From Washington’s view, Iran’s attack on Israel is inexcusable. President Joe Biden’s frustration with Netanyahu’s Gaza policy may be growing, but he has been clear that the U.S. stands with Israel unequivocally in the event of an Iranian assault. Defense Secretary Lloyd Austin said the same thing to the Israeli defense minister during an April 11 phone call, insisting Israel could count on “full U.S. support.” What that actually means, and whether the U.S. would join Israel in a hypothetical military operation against Iran, was left for us outsiders to prognosticate about. The implication, however, probably wasn’t lost on Khamenei.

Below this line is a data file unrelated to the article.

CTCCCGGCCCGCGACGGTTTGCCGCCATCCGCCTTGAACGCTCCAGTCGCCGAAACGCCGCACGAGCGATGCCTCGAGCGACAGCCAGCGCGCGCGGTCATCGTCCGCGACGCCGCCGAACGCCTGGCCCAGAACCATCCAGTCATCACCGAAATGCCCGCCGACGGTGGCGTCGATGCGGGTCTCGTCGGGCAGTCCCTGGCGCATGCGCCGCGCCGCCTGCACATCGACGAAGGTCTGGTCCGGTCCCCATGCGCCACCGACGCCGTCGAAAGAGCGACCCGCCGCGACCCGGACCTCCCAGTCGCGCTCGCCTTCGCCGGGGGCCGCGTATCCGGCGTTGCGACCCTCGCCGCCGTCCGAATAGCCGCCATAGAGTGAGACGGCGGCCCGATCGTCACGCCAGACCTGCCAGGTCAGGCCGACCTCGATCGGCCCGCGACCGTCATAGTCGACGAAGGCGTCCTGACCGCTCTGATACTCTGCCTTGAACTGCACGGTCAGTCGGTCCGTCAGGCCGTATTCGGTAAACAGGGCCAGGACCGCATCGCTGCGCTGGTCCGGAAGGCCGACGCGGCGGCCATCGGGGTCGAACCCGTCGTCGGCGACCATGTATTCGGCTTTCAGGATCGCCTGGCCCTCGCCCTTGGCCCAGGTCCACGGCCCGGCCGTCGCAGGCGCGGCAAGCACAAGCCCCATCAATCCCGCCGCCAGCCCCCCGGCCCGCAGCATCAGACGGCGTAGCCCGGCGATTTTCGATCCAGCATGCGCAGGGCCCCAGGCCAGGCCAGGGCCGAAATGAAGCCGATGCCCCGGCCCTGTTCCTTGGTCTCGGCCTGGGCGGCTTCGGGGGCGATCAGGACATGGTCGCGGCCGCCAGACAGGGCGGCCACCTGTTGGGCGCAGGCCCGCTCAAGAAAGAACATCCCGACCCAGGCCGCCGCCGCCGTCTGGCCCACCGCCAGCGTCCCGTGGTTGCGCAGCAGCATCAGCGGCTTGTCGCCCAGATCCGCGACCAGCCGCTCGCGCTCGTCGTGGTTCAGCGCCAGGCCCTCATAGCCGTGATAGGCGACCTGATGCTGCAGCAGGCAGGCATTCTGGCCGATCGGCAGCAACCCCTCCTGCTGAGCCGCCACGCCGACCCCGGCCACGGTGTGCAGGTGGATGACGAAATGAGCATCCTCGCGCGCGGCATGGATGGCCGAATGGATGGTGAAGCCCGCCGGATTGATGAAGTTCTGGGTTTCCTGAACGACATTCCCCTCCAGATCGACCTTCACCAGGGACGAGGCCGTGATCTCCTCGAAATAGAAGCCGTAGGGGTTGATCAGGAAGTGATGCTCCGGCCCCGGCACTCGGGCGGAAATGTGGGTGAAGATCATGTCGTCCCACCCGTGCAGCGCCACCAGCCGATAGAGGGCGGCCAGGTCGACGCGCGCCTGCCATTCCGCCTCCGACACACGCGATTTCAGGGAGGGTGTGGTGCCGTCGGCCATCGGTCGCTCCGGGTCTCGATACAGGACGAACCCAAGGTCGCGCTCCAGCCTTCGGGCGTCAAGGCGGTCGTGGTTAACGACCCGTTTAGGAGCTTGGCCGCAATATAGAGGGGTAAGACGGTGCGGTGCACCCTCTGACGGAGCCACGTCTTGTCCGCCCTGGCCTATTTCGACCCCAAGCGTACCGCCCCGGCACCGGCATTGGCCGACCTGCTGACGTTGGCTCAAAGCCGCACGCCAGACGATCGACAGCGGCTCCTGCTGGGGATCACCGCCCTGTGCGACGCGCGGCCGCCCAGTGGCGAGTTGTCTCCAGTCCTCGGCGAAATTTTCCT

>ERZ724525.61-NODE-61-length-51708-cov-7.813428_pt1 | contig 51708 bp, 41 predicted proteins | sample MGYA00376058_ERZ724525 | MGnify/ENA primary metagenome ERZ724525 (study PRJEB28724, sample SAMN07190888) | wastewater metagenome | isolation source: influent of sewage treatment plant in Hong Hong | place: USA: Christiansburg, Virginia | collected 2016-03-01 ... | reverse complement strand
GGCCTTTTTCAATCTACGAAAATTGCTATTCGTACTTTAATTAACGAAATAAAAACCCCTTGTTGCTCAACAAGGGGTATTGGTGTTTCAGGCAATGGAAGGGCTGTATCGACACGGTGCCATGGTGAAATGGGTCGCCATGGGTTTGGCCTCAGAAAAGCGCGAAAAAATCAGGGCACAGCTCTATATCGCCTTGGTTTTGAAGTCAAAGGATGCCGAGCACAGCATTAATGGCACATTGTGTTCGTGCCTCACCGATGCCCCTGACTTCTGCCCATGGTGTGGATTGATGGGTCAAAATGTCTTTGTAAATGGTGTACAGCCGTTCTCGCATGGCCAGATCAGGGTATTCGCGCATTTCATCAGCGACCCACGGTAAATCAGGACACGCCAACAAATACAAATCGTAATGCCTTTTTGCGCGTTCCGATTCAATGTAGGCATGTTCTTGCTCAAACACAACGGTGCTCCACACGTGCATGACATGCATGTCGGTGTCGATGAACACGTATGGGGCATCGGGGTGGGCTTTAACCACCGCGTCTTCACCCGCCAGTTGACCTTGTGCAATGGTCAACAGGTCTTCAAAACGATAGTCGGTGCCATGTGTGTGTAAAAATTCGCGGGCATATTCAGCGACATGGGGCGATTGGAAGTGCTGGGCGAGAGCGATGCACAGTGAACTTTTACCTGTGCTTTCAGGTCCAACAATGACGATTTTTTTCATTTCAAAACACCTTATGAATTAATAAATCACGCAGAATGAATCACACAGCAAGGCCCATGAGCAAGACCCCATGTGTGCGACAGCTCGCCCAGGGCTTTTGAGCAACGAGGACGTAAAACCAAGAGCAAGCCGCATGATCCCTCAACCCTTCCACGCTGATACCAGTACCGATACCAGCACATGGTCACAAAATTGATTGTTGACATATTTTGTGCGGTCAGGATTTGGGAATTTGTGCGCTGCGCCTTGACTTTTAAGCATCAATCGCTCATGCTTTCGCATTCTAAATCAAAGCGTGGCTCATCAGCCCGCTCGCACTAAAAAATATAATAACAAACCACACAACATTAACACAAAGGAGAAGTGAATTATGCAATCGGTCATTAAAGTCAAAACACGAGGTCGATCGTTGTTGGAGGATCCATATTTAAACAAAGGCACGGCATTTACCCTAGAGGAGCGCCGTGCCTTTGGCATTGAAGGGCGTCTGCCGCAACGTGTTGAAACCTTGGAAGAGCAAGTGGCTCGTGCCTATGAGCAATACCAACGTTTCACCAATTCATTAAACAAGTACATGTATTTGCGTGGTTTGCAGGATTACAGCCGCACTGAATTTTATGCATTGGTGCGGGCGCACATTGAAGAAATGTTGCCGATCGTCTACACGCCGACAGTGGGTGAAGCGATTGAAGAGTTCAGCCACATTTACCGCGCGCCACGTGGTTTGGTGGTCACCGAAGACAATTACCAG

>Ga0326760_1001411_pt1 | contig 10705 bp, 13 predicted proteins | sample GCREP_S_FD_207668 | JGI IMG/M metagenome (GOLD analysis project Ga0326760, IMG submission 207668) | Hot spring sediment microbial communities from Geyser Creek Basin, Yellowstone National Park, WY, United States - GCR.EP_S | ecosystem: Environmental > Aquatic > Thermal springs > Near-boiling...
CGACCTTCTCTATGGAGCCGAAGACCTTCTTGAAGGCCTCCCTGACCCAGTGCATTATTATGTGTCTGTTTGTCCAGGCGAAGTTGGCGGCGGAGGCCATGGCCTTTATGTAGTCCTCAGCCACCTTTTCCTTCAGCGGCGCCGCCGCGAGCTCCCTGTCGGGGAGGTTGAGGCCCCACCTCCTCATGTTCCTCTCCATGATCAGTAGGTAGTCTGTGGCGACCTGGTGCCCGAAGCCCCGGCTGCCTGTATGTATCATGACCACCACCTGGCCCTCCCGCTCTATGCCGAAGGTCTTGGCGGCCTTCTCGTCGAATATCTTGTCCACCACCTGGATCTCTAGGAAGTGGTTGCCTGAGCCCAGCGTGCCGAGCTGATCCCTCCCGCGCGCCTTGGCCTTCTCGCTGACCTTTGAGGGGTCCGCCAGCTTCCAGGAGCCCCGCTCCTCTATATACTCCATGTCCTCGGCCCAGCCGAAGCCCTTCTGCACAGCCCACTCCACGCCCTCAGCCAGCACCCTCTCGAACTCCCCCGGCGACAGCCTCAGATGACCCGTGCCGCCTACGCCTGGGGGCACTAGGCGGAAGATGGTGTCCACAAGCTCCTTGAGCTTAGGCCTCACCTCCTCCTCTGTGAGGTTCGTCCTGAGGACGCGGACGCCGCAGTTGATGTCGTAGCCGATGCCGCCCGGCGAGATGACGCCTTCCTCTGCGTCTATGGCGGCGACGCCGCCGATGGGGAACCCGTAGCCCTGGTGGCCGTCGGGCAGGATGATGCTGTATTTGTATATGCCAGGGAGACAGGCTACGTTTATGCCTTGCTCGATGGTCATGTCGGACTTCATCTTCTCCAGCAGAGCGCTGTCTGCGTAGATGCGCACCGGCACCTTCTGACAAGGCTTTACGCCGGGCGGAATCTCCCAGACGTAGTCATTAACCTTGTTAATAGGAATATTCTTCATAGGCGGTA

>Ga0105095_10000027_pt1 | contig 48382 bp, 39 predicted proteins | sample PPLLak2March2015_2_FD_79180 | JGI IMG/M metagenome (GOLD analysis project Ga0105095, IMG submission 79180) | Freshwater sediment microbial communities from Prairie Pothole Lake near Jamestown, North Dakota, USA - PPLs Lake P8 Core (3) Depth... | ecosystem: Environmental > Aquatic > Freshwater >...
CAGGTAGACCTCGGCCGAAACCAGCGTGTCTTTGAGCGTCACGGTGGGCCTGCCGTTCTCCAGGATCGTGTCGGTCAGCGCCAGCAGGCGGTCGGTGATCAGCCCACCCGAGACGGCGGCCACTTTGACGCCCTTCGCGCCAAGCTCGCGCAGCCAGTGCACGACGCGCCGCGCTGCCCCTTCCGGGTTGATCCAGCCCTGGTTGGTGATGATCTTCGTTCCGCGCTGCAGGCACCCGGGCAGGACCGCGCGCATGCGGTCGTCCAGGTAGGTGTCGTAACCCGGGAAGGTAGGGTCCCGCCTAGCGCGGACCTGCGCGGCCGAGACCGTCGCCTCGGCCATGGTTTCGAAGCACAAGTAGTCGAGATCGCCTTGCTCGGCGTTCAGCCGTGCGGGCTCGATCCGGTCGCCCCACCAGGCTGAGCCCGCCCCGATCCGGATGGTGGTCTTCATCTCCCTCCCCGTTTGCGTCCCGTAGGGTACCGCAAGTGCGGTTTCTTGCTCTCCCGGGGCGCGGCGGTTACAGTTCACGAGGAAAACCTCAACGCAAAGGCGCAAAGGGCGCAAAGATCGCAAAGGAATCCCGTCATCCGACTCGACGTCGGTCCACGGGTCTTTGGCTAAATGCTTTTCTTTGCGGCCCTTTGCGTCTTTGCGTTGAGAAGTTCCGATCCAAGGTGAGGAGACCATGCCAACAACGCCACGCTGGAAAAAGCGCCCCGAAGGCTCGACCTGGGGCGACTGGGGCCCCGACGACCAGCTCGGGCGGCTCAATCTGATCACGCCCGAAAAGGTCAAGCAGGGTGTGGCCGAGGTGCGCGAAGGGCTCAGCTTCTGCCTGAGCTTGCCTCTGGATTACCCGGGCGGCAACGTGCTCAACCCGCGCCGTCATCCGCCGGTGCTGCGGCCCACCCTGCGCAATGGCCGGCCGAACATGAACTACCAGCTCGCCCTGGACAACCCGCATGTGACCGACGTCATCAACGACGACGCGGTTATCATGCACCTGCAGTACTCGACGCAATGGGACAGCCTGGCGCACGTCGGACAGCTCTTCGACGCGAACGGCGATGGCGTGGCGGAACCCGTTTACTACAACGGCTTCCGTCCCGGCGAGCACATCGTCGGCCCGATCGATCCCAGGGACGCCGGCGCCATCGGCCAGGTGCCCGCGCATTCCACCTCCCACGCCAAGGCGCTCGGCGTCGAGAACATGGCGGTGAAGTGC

Netanyahu has critical decisions to make. So does Biden. America’s instinct after this incident will be to support Netanyahu unconditionally if he in fact decides to hit Iranian soil.

In this case, however, those instincts would be wrong — not because Israeli action would be unjustified but rather because it has a decent chance of precipitating the very regional war Biden is ostensibly interested in avoiding. U.S. troops in Iraq and Syria have been fortunate to see a two-month downturn in militia rocket and drone attacks on their positions. During a wider war, though, this informal cease-fire could be at risk of rupturing.